Glossary of Terms (E-H)

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Eco Circle
Closing the loop in human processes by being carbon neutral, having zero waste and not exploiting natural resources.

Eco Buildings & Eco Cities
Buildings and communities that are designed and developed with the environment in mind. To qualify, they must use natural light, energy and heating/cooling as a pre-requisite.

Eco Sports
Sports that do not harm the environment.

Eco Tourism
Tourism that is not harmful to the environment or local community.

Eco Driving
Driving your vehicles in a manner friendly to the environment.

Focused on the environment.

The natural science of researching and protecting the nature, origins and processes of the environment.

A biological environment consisting of all the organisms living in it.

Term coined by 'The EXPEDITION Project' meaning "overly passionate about the environment".

The extermination, loss or death of a species.

The growth or progression of a species to adapt with its natural surroundings.

In danger of becoming extinct.

Ecological Footprint
The total imprint you make on the earth through the resources you consume and the carbon emissions you produce.

Energy Saving
To use energy sparingly.

Electric Cars
Cars powered by batteries or electricity, not fuel.


A semi-enclosed coastal water body such as a bay, mouth of a river, salt marsh, or lagoon, where freshwater and saltwater mix. These waters support a rich and diverse ecology.


A process whereby water bodies, such as lakes, estuaries, or slow-moving streams receive excess nutrients that stimulate excessive plant growth. This enhanced plant growth, often called an algal bloom, reduces dissolved oxygen in the water when dead plant material decomposes and can cause other organisms to die.


The branch of biology dealing with the relations and interactions between organisms and their environment, including other organisms.


All of the biotic and abiotic factors that act on an organism, population, or ecological community and influence its survival and development. Biotic factors include the organisms themselves, their food, and their interactions. Abiotic factors include such items as sunlight, soil, air, water, climate, and pollution.


Goods and services considered to impose minimal harm on the environment.


Release of pollutants into the air from a source.

Emission Controls

Any measure that limits and reduces the release of emissions.

Environmental Footprint

The environmental impact of a company or person, measured by the raw materials and nonrenewable resources or products it wastes.

Environmental Impact

Any change to the environment whether it is harmful or helpful.

Environmentally Preferable Purchasing (EPP)

A federal government program that helps government agencies purchase environmentally friendly products and services and stimulates other companies to "buy green."



Fast Food
Convenience food that often made by unhealthy processes using unwholesome ingredients.

Fair Trade Produce
Business exchange with countries that have sound political principles. Fair trade means you believe there are some rules in trade that must be placed in order to provide for producers who have disadvantages in a free market. If you buy a fair trade cup of coffee, it means that the farmer who harvested the beans in a developing nation had some help getting his specific product to you. Fair trade aims to help producers in developing countries obtain better trading conditions and gives an extra boost to those producers who promote sustainability (that is, eco-friendly agriculture). Rather than leaving environmental standards and wages up to the market, fair trade actively pushes for higher price for producers as well as social and environmental standards.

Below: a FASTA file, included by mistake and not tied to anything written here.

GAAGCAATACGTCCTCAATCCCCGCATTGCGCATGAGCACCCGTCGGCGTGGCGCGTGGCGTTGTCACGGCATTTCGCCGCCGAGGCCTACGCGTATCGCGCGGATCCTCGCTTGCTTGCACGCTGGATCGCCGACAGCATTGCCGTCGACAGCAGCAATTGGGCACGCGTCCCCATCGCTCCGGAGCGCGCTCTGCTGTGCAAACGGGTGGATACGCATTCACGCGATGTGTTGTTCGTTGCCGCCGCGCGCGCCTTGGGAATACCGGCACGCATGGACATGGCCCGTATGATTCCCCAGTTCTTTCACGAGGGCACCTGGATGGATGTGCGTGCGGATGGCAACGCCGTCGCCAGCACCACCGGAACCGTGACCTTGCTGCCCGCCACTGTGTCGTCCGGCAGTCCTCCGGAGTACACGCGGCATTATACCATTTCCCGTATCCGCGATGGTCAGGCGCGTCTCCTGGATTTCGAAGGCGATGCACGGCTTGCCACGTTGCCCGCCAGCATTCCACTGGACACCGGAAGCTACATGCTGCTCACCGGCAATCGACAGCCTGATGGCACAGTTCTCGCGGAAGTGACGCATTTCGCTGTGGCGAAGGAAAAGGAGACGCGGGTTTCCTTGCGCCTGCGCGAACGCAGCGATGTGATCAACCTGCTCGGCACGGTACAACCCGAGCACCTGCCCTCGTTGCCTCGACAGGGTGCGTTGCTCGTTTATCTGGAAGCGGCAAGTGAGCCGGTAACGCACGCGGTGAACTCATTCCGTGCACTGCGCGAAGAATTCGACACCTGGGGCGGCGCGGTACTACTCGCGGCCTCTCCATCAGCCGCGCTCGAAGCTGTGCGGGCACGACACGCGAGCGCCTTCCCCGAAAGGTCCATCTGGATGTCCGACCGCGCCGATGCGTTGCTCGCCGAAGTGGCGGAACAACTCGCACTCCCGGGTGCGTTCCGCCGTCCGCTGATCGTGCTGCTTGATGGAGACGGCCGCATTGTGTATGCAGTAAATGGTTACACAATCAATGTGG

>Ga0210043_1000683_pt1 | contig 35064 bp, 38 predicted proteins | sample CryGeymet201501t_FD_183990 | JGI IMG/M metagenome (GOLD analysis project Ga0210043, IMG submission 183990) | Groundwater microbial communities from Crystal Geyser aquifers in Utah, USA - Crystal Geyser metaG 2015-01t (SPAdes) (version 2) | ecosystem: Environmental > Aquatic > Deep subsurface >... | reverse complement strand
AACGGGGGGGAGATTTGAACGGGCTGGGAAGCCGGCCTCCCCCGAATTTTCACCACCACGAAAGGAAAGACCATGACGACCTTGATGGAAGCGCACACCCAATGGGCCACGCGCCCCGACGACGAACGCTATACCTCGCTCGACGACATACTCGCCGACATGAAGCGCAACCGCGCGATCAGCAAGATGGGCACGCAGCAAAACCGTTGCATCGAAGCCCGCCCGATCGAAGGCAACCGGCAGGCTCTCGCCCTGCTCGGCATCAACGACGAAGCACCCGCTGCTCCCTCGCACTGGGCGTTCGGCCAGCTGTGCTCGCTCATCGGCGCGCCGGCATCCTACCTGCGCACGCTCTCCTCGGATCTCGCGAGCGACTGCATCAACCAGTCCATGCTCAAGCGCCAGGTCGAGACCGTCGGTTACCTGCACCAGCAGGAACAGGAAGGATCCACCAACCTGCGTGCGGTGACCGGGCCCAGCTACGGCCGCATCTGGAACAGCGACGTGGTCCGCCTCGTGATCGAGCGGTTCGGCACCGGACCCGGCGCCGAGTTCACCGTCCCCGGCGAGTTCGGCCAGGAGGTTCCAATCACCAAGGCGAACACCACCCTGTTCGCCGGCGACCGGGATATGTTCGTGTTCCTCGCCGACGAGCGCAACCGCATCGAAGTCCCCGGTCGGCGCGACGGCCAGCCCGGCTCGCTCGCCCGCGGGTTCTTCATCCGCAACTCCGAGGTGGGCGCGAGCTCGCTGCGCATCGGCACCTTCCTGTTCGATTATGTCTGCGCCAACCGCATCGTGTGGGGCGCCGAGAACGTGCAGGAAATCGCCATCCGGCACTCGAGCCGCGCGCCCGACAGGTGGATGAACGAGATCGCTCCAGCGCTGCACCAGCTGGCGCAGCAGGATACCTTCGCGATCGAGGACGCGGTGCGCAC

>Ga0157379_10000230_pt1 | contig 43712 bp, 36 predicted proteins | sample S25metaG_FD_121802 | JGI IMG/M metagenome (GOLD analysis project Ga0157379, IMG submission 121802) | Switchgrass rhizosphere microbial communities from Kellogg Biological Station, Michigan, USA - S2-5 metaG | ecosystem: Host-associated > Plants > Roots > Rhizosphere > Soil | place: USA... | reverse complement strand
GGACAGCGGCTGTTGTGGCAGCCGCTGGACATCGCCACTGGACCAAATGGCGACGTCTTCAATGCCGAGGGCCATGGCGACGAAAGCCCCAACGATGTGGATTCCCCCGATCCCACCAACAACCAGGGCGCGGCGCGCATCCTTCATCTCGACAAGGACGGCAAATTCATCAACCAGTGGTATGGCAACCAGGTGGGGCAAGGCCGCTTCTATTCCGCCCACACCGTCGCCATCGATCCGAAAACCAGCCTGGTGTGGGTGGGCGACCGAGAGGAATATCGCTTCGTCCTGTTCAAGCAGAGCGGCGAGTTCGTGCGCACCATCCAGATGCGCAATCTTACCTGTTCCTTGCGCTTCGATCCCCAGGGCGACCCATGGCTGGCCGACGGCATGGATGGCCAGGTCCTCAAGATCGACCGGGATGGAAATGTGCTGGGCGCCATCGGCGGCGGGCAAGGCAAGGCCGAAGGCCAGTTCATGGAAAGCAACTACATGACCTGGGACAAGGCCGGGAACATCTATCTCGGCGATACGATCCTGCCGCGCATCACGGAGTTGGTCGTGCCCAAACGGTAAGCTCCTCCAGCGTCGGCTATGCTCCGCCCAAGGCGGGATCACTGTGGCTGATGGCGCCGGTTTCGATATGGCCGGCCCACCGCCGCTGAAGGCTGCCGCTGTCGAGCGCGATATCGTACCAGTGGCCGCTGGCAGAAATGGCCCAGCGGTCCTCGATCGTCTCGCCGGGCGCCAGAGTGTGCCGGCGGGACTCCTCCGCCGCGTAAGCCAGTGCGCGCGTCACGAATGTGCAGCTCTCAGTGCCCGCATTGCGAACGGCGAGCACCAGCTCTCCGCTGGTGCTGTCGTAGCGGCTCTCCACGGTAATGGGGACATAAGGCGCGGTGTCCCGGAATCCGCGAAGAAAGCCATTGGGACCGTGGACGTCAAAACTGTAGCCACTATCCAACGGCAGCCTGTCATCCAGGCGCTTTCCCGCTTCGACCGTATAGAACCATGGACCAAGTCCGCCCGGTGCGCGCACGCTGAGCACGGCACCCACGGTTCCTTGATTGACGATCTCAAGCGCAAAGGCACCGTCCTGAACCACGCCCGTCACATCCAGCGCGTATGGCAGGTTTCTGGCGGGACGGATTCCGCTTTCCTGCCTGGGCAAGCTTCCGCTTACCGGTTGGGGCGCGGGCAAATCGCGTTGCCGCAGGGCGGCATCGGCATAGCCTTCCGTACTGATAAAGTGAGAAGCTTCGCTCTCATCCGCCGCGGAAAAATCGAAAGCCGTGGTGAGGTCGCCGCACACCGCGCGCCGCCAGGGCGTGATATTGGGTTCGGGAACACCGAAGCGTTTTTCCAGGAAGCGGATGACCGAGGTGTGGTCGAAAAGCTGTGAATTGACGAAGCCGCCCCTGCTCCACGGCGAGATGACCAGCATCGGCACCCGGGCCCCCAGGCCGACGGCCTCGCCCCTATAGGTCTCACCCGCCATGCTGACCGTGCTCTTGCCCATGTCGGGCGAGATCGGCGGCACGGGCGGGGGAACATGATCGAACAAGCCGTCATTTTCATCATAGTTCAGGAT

Opponents of fair trade say that any solution that favors one group over another harms growth overall. Producers in developed countries, for instance, resent having to compete with what they call cheaper, lower-quality imports. The agreement, they say, is unfair because developing nations often sell more of their product but end up buying less from other countries.

So when you are deciding on that cup of coffee, which should you buy – free or fair? We’ve provided the information, and now it’s up to you to decide. If you ask us, the only thing we could tell you for sure is that it’s super important that you don’t forget the whipped cream on our cappuccinos.

Free Trade Produce
Business exchange with countries that have sound social principles. The producer (farmers, small business owners, manufacturers, etc.) who harvested the coffee beans sold them without the interference of the government's tax or monetary gifts - tariffs, subsidies, price controls or pork-barrel politics. Sounds pretty good, right? For some, it is. Free trade proponents believe that leveling the playing field among producers from all nations is the best way of matching global supply to demand while making all people involved more prosperous.

Though by some accounts, free trade leaves producers in developing countries at a disadvantage. In those countries, producers lack social security and other safety nets that would help them hold out on selling their wares during times when prices are low. While producers in more prosperous nations can wait to sell at times like these, their counterparts in developing nations must sell immediately. As a result, they lose a lot of money.


Free Range
The farming practice of not severely confining animals to limited areas like cages and pens.

To exchange or give away your unwanted items for free. Operates on the principle that you can have it of you can collect it.

Fractal Theory
The idea that a simple process becomes very complex when it is infinitely repeated.



Manmade gases, like the CFCs and HFCs used as refrigeration coolants and aerosol propellants. These have been phased out because using them depletes the ozone layer.

Fossil Fuels
Fossil fuels are fuels formed by natural processes such as anaerobic decomposition of buried dead organisms. The more ancient the fossil fuel, the more burning it damages the atmosphere. Any fuel that was created by decomposed plants and animals. Burning fossil fuels create carbon dioxide and are a large contributor to pollution.

"Frogs in a Well"